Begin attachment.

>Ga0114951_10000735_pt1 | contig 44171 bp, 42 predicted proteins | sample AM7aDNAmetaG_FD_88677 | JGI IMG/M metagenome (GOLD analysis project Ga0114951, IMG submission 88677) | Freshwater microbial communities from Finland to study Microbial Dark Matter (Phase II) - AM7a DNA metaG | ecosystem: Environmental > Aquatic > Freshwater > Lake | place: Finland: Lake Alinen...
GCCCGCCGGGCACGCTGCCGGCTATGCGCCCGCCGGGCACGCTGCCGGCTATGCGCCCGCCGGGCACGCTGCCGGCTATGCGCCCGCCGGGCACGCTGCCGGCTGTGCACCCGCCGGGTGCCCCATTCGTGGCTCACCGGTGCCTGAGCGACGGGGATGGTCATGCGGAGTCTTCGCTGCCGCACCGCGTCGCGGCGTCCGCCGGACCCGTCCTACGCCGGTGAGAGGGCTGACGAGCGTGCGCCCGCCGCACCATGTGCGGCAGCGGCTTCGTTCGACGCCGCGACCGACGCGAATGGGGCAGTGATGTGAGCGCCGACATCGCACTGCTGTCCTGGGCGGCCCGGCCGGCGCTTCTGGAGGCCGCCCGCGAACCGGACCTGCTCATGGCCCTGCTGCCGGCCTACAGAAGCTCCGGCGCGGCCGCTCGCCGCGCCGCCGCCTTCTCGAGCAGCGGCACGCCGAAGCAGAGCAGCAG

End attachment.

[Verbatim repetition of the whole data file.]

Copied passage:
>Ga0114951_10000735_pt1 | contig 44171 bp, 42 predicted proteins | sample AM7aDNAmetaG_FD_88677 | JGI IMG/M metagenome (GOLD analysis project Ga0114951, IMG submission 88677) | Freshwater microbial communities from Finland to study Microbial Dark Matter (Phase II) - AM7a DNA metaG | ecosystem: Environmental > Aquatic > Freshwater > Lake | place: Finland: Lake Alinen...
GCCCGCCGGGCACGCTGCCGGCTATGCGCCCGCCGGGCACGCTGCCGGCTATGCGCCCGCCGGGCACGCTGCCGGCTATGCGCCCGCCGGGCACGCTGCCGGCTGTGCACCCGCCGGGTGCCCCATTCGTGGCTCACCGGTGCCTGAGCGACGGGGATGGTCATGCGGAGTCTTCGCTGCCGCACCGCGTCGCGGCGTCCGCCGGACCCGTCCTACGCCGGTGAGAGGGCTGACGAGCGTGCGCCCGCCGCACCATGTGCGGCAGCGGCTTCGTTCGACGCCGCGACCGACGCGAATGGGGCAGTGATGTGAGCGCCGACATCGCACTGCTGTCCTGGGCGGCCCGGCCGGCGCTTCTGGAGGCCGCCCGCGAACCGGACCTGCTCATGGCCCTGCTGCCGGCCTACAGAAGCTCCGGCGCGGCCGCTCGCCGCGCCGCCGCCTTCTCGAGCAGCGGCACGCCGAAGCAGAGCAGCAG